BLAINE, Wash. — Are a couple bad Americans ruining it for everyone else? If you're trying to get to Canada that may be the case.
Not helping the situation is the fact that some Americans who are allowed entry into the country are getting caught breaking strict Canadian COVID-19 rules.
Canadian authorities are actively pursuing people who break those rules.
Some U.S. travelers have been using what's now known as the "Alaska Loophole." Americans are allowed to travel to and from Alaska through Canada.
Some have been using that as a way to take side trips. At least six Americans have been busted in British Columbia and fined up to $1,000.
One group was caught eating in a restaurant without masks. Others have been tracked down at tourist destinations.
Those Americans who are ticketed but refuse to pay the fine can have warrants issued for their arrest and have their access to Canada cut off completely.
Canadian law mandates travelers to and from Alaska do so in four days, wear masks and have no contact with people outside their party.
Eating should be limited to drive-thru windows.
The law also states, if you knowingly get someone seriously ill or cause death from COVID-19 you can be fined a million dollars and spend three years in prison.
"We have small communities, and a small community can be heavily impacted if a case of COVID comes into that community," said Royal Canadian Mounted Police (RCMP) spokesperson Janelle Shoihet. "We simply ask people to abide by the rules they agree to when they enter this country."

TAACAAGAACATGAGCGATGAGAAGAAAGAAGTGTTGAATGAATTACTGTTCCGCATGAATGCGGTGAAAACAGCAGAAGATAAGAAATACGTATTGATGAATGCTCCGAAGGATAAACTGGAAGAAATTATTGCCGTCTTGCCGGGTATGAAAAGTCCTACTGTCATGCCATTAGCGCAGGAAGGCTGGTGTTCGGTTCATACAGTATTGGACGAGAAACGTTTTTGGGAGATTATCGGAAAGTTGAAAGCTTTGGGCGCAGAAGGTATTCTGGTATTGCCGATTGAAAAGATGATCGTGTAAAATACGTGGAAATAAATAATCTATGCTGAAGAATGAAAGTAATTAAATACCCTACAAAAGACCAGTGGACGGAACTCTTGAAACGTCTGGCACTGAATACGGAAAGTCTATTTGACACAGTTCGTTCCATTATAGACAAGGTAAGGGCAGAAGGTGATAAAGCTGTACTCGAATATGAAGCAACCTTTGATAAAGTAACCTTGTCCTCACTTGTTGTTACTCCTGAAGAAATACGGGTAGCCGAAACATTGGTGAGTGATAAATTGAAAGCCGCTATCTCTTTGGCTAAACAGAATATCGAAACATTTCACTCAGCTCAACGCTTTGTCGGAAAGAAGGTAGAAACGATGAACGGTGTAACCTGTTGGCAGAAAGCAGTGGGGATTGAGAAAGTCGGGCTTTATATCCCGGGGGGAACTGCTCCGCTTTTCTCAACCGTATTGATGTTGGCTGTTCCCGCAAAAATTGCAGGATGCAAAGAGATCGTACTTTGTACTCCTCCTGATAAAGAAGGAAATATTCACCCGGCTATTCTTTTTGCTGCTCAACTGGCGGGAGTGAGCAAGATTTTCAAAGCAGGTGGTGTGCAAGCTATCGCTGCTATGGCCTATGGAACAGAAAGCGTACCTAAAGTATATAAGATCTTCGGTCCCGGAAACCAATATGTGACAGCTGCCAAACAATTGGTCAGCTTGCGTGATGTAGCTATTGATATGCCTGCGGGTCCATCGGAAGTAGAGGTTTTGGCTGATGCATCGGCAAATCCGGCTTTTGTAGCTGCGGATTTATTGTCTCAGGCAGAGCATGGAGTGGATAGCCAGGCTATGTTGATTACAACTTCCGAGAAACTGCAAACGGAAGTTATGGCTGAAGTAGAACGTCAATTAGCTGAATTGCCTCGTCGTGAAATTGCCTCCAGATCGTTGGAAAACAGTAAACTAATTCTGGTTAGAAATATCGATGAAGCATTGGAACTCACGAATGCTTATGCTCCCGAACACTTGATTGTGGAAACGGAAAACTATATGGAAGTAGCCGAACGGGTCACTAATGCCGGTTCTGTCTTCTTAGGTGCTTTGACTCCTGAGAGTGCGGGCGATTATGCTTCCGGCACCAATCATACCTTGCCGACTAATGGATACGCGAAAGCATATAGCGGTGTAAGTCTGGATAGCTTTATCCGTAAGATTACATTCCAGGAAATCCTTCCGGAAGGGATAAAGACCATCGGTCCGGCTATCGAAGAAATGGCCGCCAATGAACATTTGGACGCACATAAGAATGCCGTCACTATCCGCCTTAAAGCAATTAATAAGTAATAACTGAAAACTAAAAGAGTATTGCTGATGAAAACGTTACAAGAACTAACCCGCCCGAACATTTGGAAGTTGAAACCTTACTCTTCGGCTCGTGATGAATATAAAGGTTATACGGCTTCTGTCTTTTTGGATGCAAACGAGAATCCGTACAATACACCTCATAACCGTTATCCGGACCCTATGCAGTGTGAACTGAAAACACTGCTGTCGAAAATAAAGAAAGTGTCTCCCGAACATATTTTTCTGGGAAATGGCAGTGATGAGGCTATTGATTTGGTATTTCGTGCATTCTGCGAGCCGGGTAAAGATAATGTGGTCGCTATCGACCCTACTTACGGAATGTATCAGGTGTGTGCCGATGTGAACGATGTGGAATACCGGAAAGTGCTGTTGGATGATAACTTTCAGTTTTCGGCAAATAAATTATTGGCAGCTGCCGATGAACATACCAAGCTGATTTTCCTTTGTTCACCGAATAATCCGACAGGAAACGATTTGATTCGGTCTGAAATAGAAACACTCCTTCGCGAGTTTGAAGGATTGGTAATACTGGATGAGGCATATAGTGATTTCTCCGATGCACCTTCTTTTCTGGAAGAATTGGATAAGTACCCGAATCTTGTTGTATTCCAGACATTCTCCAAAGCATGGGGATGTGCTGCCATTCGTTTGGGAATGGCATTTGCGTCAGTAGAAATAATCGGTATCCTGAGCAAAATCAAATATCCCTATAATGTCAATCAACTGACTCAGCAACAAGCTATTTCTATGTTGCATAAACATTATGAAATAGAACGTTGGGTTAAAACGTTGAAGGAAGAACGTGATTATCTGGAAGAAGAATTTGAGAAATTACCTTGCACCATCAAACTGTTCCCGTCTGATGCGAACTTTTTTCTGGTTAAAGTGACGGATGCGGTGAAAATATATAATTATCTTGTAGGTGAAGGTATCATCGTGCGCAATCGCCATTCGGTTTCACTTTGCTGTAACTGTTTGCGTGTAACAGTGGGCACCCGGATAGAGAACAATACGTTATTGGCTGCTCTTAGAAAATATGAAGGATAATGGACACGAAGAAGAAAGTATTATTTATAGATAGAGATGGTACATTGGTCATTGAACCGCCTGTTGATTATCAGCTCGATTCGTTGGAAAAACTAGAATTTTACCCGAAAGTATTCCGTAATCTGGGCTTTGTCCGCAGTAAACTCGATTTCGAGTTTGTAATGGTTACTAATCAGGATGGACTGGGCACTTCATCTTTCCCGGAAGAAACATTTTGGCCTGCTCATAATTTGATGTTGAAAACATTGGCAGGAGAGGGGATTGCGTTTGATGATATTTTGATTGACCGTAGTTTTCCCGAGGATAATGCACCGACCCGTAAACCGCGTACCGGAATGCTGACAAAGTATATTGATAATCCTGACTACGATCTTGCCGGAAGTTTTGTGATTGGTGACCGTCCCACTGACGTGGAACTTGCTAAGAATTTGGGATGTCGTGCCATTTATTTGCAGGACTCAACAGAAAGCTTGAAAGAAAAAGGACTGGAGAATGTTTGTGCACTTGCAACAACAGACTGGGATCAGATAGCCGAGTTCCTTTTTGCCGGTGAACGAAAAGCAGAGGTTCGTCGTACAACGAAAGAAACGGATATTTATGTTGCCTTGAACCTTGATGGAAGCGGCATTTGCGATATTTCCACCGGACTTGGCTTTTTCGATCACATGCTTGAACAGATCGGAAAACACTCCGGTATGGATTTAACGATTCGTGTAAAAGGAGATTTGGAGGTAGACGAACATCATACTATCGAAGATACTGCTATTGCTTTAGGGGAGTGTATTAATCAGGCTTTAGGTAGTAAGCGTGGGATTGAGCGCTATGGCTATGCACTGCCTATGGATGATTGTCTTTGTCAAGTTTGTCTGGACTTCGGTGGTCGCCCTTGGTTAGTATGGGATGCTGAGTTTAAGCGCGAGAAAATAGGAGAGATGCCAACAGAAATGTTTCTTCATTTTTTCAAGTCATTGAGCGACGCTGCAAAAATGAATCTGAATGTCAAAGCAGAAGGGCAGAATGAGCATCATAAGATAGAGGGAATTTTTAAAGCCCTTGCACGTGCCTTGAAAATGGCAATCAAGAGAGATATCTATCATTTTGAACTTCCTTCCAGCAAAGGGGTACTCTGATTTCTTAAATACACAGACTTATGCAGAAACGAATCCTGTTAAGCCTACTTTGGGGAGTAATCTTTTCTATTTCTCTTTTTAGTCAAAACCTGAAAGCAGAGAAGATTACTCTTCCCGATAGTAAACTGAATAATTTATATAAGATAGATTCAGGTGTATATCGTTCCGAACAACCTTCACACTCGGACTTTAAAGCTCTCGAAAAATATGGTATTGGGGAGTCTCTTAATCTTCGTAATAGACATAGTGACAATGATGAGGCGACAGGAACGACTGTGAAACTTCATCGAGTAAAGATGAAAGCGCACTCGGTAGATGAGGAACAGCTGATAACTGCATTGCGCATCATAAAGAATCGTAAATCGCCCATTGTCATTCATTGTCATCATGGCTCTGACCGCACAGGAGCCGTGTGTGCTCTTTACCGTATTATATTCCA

American Byron Sprague knows the rules well by now.
Sprague is living with his wife in Canada but visits his 87-year-old mother in Washington to check in on her.
Every time he returns to Canada he has to quarantine for two weeks. Canadian authorities make sure he does that through random emails and phone calls to his home.
"The first time they called I didn't recognize the number and let it go to voicemail. The message said that the next time you see that number, you'd better answer," said Sprague. "My perception is that they've taken it very seriously and any day when I've done my quarantine I fully expect the RCMP might show up at my door."
While many Americans have turned a blind eye to those flouting state coronavirus mandates, Canadians are often turning their neighbors to the south in to authorities.
Looking at the much higher infection rate among Americans, Sprague said, "I don't fault them being as cautious as they're being."
Sprague has spent a total of six weeks in quarantine after seeing his mom.
A price he's happy to pay, but he admitted, "I look forward to more normal times. I don't know when that will be, but I'm certainly looking forward to when that happens."